There are many indelible and memorable scenes that leave an everlasting impact on you; others form a lump in your throat. Haddi making a transition under Revathy Amma’s care is one of such sequences. With Rekha Bhadwaj’s balming rendition of Beparda in the background, one gets an intimate and closer look into Haddi’s journey of espousing womanhood. His love story arc with Irfan is smothered with dollops of love and wholesomeness. Then there is a nod of acknowledgment by Haddi, decked up in an elegant saree, smiling back at his past self, knowing that now he is in a better place. Revathy Amma’s gharana feels like home to him; Irfan’s companionship is a balm to his past wounds.
Exceptional Storytelling and Performances
The writing of the film is crisp, and the credit rightly goes to Adamya Bhalla and Akshat Ajay Sharma. It’s an unconventional, emblematic story that derives all the best parts of commercial and parallel cinema. It’s relatively hard to put Haddi in any one single genre since it glides through tenets of crime, thriller, drama, and action, but that chaos only lends gravitas to the movie. Similarly, the characters have been fleshed out in a way that they keep you hooked to all the sub-plots of the film.
The music album by Rohan-Rohan is the soul of the film. Songs like Shooter Saiyan and Beparda make some of the crucial scenes in the film dramatic and impactful. Similarly, Piyush Puty, Jay Oza’s cinematography, and Tanya Chhabria’s editing are praiseworthy.
Nawazuddin Siddiqui’s portrayal of Haddi is undoubtedly one of the best performances of his career. His transformation into a transgender woman, with all the mannerisms, demeanor, way of speaking, is nothing short of stellar. He equally shines bright even without the hairdo, the makeup, the outfits, and the paraphernalia in all the scenes he is required to.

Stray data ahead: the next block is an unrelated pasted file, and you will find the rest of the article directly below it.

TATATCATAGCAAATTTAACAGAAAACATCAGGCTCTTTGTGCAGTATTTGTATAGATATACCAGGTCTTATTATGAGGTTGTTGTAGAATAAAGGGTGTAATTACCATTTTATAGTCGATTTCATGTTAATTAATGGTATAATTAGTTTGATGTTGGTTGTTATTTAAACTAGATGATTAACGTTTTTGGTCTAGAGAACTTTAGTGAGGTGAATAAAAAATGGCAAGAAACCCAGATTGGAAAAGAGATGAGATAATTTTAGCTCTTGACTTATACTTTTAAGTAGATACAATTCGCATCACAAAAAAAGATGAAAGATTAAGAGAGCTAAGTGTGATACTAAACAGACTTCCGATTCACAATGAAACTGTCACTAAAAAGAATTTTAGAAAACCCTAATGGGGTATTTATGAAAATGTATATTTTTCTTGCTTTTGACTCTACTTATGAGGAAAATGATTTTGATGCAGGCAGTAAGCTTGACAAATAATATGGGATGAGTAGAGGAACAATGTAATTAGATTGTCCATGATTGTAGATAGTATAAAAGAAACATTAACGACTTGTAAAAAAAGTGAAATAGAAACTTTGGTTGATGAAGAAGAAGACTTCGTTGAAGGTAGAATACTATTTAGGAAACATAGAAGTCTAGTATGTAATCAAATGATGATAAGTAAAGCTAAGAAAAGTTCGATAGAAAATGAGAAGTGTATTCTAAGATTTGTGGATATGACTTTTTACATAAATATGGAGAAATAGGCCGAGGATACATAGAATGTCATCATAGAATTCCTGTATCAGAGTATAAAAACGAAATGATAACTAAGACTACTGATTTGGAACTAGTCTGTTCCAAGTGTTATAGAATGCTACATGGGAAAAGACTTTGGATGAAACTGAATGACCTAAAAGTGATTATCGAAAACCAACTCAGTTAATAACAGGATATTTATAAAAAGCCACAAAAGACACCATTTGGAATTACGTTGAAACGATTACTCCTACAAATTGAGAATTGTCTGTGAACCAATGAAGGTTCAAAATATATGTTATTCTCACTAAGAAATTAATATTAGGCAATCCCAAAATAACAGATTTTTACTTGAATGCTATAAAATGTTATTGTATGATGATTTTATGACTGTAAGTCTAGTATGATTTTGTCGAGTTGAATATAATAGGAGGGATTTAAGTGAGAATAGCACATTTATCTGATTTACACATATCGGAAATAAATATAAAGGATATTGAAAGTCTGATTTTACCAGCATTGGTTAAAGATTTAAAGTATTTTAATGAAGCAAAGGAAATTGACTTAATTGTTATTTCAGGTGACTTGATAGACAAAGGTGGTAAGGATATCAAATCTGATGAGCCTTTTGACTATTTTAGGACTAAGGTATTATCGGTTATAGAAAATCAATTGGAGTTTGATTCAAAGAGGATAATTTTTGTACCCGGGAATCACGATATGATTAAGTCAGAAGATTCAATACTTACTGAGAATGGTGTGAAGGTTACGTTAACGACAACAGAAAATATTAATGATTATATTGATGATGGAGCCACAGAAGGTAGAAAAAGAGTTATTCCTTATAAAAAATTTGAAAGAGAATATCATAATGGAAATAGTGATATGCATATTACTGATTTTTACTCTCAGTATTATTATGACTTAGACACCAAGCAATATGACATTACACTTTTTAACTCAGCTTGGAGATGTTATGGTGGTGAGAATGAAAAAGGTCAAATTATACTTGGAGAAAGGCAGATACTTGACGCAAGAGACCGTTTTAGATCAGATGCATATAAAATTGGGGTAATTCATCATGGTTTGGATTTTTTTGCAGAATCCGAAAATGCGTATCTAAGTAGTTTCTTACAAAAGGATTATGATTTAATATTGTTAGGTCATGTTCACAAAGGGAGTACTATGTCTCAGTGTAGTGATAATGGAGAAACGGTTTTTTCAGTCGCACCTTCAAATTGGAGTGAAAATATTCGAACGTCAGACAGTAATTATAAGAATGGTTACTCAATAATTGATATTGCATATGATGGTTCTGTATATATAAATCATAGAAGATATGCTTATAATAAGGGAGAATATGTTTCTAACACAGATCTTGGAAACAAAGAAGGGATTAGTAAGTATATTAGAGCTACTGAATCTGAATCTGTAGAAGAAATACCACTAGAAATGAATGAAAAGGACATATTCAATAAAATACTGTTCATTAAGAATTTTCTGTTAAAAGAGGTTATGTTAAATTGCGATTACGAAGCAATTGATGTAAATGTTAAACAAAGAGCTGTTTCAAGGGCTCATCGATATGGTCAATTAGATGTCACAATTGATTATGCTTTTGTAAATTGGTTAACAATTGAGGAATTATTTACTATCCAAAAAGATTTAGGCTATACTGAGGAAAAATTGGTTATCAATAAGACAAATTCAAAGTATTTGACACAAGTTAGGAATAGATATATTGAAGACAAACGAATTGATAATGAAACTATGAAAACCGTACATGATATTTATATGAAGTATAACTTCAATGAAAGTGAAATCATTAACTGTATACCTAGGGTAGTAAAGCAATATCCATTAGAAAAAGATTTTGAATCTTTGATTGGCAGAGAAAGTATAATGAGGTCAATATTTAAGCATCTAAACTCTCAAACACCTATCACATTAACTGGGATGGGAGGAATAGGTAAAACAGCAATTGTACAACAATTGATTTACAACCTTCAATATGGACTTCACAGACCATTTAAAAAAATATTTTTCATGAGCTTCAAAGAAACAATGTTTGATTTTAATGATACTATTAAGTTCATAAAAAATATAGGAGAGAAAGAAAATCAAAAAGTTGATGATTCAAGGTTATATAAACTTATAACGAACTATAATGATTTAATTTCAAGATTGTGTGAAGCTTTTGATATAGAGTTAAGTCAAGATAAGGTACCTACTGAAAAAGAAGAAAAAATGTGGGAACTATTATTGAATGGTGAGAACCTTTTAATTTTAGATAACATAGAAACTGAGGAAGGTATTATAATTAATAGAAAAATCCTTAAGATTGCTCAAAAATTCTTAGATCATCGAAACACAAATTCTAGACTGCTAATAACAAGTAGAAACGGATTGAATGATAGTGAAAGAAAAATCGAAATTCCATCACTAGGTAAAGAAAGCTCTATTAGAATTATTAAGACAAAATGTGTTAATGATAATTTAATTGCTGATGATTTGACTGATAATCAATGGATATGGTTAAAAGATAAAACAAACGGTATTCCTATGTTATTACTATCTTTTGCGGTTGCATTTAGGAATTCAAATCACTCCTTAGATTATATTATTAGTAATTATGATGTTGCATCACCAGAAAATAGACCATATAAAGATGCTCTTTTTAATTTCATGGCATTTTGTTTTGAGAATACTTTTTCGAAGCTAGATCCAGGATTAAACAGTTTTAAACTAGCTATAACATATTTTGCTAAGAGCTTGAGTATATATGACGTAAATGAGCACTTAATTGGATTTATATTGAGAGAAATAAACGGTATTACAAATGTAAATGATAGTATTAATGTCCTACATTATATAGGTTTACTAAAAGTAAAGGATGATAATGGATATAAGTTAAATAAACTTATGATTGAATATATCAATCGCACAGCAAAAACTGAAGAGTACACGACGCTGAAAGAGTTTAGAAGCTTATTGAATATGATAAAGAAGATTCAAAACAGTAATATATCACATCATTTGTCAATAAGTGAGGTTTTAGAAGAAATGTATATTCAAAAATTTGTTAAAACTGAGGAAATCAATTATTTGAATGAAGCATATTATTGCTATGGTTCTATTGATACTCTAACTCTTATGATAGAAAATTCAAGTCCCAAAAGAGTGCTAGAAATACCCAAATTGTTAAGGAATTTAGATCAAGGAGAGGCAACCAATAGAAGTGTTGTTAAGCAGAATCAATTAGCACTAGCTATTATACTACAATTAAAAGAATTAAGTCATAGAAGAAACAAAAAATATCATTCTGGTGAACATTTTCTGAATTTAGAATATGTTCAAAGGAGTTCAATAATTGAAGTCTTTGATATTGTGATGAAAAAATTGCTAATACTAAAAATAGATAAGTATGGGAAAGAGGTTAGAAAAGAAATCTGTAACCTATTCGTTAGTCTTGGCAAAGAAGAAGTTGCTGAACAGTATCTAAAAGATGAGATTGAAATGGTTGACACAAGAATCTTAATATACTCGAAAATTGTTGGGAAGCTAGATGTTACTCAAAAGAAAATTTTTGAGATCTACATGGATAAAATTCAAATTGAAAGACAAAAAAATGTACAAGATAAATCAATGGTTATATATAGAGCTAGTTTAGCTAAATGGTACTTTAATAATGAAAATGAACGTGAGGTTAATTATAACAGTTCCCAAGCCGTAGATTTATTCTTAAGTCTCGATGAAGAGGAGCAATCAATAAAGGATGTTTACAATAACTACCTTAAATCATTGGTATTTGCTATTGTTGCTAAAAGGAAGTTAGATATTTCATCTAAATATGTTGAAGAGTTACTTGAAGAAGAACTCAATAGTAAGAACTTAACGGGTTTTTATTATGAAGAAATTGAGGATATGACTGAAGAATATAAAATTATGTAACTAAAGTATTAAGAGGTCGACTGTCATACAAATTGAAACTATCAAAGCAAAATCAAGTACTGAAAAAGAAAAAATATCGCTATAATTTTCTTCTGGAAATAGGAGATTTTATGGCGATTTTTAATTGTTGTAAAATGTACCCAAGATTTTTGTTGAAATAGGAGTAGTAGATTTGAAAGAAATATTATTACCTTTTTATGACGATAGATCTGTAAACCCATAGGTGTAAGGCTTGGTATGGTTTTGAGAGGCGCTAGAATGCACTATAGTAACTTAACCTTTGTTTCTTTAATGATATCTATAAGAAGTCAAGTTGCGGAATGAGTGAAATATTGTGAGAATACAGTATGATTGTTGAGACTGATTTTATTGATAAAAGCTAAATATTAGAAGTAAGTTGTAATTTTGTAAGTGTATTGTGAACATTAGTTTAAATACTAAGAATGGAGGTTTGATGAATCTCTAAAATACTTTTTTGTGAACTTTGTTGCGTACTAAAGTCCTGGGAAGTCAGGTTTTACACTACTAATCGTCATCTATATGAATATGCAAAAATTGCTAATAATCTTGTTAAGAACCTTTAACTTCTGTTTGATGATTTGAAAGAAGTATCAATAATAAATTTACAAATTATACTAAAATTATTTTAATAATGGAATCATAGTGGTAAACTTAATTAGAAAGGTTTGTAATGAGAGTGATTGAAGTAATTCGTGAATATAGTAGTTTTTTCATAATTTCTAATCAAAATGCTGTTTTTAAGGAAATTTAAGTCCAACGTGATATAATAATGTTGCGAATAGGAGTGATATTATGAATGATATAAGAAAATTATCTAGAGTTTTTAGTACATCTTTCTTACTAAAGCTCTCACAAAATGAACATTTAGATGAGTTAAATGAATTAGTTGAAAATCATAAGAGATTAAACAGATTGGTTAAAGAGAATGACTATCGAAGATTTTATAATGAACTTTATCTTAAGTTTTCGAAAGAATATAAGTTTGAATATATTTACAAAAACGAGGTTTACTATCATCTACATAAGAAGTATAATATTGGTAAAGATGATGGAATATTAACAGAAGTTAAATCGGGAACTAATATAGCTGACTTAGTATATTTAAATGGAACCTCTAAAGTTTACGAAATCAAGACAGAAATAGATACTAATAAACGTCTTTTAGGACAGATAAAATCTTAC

Anurag Kashyap as Pramod Ahlawat is a revelation, since picturing him as a ruthless, inexorable villain would not have crossed anyone’s mind except Akshat. In a way, Anurag Kashyap has surpassed his own antagonist Ramadhir Singh. A particular scene
where he has his headphones on, vibing to music in the wake of bloodshed around him will send chills down your spine.
Saurabh Sachdeva as Inder is another actor that deserves all the applause. After Vadh, Haddi showcases his sheer brilliance in the best way possible. Ila Arun is always a breath of fresh air in films. In Haddi too, she impresses you with her wise, motherly instincts. She is considered a masterclass for a reason. Mohammad Zeeshan Ayyub plays the perfect ally to Nawazuddin’s character Haddi, and his chemistry with him is off the charts. The rest of the cast, including Shridhar Dubey, Rajesh Kumar, Vipin Sharma, Ivanka Das, is perfect for the story.
A Profound Message
In the end, Haddi is a lot more than an entertaining crime and action saga. Its subliminal message is profound, loud, and important for the society to understand. And the commentary doesn’t get lost in the ocean of incredible performances by artists like Nawazuddin Siddiqui, Anurag Kashyap, Saurabh Sachdeva, Ila Arun, and others. The non-linear style of storytelling can be jarring in the beginning, but once it hooks you, it leaves you overwhelmed and emotional.
Haddi is a cinematic masterpiece that delves into the dark and complex world of crime, gender identity, and oppression. It not only showcases the extraordinary talent of Nawazuddin Siddiqui but also delivers a powerful message about acceptance and embracing one’s true identity. This film is not for the faint-hearted, as it confronts sensitive issues with unflinching honesty. With exceptional storytelling, memorable performances, and a profound message, Haddi is a must-watch for those seeking a thought-provoking cinematic experience.